Relaymedia

Christians Rebuild Houses Destroyed by Tornado

( [email protected] ) Mar 27, 2004 10:17 AM EST

JACKSON, TN -- Christians from across the nation and Canada have come to Tennessee with many Christian outreach groups, such as Habitat for Humanity, to reconstruct houses that were destroyed during the May 4 tornadoes.

Maggie Hunt, whose house was destroyed by the tornado, is receiving help from the Christian organizations.

''I feel good about the work they're doing,'' Hunt said. ''I didn't know that there was that much help in the world. I'm not able to do it myself.''

This week, the Care-a-vanners, a Christian group that travels around the country in recreational vehicles and builds houses, will be building homes in Jackson, TN.

''Our main goal is to eliminate substandard housing throughout the world,'' said Paul Shiveley, a build team leader with the Care-a-vanners. ''We want to eliminate poverty housing one house at a time.'' Shiveley and his wife Charlene have helped build around 12 houses across the U.S.

He also added that working on the houses and helping others is part of the Christian spirit.

John Zook, a volunteer with the Mennonite Disaster Service from Lancaster, Pa., said he came to Jackson with a purpose - to help those in need.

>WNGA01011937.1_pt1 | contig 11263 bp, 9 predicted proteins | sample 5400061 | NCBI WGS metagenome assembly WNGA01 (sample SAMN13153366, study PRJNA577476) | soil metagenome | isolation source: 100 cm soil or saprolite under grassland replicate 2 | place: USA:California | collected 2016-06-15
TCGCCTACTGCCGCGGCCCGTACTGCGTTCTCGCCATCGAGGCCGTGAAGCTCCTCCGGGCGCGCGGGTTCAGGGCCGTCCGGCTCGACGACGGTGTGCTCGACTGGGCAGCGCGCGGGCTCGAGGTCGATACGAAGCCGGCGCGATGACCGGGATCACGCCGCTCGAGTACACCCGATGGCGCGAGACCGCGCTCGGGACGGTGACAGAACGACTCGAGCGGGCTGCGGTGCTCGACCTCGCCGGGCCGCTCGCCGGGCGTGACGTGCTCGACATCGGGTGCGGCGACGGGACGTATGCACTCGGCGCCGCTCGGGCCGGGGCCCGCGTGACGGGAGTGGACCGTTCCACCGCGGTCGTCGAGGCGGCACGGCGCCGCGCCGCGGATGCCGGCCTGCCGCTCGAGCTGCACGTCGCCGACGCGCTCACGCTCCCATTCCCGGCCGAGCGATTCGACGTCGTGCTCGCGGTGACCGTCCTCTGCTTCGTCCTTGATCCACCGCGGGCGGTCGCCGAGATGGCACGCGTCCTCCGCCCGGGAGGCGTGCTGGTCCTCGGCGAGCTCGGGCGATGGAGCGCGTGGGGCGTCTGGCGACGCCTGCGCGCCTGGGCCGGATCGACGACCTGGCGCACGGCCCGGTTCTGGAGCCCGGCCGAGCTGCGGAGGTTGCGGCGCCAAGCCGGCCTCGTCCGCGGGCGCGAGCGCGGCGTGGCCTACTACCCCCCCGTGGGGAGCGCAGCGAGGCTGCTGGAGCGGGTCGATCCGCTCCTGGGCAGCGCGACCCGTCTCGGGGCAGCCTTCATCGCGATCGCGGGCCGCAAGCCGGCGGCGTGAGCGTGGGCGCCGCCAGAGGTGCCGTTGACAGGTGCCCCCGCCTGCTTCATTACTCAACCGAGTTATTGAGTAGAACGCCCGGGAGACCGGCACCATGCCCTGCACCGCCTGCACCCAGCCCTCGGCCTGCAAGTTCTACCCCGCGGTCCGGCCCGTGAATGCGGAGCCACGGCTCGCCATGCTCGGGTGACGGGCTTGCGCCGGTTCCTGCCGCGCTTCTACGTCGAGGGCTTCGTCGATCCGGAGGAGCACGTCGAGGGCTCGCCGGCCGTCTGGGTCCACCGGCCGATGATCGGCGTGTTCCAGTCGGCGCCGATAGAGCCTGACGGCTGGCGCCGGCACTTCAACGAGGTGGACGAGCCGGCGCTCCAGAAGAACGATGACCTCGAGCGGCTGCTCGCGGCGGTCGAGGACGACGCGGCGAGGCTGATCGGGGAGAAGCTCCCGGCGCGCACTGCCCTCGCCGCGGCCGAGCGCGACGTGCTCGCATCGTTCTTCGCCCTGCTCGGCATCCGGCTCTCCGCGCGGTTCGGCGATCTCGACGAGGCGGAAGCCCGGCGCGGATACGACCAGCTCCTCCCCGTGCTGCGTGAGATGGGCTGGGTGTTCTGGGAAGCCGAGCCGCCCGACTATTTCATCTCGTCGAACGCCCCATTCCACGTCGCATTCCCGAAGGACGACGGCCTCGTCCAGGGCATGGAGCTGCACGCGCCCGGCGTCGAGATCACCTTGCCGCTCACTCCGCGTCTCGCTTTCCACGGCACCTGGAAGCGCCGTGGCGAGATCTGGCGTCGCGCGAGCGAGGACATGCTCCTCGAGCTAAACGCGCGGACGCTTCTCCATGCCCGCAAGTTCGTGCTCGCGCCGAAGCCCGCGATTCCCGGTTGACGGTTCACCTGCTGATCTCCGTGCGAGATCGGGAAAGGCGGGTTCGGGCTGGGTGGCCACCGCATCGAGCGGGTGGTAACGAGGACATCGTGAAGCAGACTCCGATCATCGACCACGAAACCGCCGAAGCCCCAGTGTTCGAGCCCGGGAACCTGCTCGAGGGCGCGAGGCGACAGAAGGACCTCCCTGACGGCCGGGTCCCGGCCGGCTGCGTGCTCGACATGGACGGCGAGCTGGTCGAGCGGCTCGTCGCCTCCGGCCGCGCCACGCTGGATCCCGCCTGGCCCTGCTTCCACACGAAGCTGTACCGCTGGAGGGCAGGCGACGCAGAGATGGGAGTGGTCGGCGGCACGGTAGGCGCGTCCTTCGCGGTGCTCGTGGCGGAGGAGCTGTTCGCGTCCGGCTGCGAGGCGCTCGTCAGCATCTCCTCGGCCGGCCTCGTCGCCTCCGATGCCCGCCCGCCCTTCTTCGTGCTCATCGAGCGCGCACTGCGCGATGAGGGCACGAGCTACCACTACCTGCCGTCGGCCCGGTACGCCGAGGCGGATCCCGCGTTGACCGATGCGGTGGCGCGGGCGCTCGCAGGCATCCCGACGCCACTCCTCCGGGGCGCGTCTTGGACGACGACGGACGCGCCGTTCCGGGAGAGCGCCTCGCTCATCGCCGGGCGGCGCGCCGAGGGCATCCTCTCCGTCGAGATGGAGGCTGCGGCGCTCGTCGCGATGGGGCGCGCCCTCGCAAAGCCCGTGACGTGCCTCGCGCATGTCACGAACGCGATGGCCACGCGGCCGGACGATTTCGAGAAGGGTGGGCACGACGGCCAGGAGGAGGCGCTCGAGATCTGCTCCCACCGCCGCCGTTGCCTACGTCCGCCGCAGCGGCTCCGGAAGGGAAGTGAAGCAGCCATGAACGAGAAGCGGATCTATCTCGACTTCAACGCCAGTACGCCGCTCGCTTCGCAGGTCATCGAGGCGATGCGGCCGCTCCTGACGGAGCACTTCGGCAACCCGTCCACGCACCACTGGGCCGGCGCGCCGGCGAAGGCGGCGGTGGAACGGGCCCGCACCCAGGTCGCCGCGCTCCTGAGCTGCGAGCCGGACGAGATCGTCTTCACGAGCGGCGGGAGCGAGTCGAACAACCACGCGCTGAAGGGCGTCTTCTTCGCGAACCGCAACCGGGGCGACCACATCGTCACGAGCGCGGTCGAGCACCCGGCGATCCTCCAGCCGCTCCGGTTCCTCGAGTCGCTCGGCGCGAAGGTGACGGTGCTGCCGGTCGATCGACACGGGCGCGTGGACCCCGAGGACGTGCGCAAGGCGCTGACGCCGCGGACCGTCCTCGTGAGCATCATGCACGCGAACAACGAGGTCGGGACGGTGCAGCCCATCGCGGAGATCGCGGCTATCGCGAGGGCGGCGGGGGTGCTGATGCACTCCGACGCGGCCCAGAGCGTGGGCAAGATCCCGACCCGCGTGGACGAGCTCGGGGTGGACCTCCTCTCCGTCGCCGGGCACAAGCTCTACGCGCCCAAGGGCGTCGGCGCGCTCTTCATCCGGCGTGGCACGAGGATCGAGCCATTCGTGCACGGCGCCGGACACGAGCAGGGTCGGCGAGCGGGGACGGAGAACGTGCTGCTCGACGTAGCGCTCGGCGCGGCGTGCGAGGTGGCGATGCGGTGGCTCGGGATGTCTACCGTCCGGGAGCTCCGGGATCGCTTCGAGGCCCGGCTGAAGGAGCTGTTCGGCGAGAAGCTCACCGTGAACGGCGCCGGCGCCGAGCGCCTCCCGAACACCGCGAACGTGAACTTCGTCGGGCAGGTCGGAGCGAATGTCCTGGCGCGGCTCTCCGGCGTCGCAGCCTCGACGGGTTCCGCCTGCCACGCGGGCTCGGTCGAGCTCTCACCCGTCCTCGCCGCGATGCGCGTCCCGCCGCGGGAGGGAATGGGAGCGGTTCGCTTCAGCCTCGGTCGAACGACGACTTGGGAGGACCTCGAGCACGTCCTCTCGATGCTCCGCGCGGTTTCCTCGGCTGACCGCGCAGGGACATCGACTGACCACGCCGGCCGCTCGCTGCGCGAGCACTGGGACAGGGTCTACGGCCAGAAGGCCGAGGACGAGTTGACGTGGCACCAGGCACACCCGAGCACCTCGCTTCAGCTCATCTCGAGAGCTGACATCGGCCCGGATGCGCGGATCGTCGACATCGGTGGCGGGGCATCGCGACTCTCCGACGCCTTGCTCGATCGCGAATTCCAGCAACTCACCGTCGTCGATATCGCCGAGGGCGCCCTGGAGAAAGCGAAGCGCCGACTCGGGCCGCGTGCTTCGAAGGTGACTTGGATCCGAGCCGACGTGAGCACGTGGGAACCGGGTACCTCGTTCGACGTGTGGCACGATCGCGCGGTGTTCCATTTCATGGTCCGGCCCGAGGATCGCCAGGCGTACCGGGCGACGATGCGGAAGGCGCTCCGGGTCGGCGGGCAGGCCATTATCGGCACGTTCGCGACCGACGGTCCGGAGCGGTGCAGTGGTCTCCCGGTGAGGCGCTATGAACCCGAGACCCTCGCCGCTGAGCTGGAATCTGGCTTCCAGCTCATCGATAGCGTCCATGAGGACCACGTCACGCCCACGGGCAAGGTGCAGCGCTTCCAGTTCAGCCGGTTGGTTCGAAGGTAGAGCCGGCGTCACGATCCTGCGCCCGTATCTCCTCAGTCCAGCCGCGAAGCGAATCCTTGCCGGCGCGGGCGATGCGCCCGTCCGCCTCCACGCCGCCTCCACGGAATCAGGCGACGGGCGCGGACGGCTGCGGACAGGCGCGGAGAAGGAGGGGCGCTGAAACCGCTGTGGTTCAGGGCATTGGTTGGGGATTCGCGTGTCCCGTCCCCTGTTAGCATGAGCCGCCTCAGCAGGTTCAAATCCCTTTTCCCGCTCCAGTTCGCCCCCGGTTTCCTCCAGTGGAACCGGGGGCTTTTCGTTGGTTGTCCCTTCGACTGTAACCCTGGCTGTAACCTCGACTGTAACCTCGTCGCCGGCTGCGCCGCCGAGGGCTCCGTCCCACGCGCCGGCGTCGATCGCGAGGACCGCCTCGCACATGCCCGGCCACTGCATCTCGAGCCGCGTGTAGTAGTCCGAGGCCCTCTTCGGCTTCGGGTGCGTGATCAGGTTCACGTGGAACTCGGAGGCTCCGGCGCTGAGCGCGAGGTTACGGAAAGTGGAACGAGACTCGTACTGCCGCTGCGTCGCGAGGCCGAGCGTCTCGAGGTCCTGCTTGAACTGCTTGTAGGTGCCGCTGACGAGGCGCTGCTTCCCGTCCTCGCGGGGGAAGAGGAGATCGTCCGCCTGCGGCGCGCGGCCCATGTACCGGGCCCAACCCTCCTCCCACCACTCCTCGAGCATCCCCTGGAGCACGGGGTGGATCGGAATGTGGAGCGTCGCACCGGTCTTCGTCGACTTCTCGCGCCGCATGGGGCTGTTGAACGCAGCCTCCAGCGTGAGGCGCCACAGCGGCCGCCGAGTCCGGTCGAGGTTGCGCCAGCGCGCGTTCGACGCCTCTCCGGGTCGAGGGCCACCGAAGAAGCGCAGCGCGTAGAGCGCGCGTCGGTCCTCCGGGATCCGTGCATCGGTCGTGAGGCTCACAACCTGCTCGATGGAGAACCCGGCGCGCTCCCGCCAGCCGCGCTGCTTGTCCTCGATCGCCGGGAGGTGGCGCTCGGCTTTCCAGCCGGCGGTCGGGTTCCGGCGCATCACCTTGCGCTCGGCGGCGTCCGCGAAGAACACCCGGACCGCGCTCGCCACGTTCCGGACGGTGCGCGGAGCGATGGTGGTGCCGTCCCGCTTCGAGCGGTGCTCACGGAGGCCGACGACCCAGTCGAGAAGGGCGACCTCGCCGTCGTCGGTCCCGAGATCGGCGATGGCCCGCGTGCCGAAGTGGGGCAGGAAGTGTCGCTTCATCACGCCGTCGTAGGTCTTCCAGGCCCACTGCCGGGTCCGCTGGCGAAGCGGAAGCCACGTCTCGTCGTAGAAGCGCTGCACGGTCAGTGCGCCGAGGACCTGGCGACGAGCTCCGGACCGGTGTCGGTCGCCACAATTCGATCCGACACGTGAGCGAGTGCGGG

''We're just here to give people a lift,'' Zook said. ''We're Christians, and the way we look at it is our purpose in life is to help each other.''

The Disaster Response Services branch of the Christian Reformed World Relief Committee is also in Jackson helping those who lost a home to the tornadoes. CRWRC will be working through out the summer in Jackson.

Joyce Visser, a construction supervisor for the CRWRC group, said the members are working in response to what Jesus has called them to do.

''It's a very rewarding experience to help to get the people back into their home,'' Visser said. ''They've been through so much, we want to let God's light shine through us to them. I think it's a commandment of God - love your neighbor as yourself. It doesn't matter where they are. Jesus taught us that - to serve others.''

Many Christian volunteers came to Jackson without knowing each other. But after working together building houses, they say they form a big family under Christ.

''You come in as a stranger and become one family,'' she said.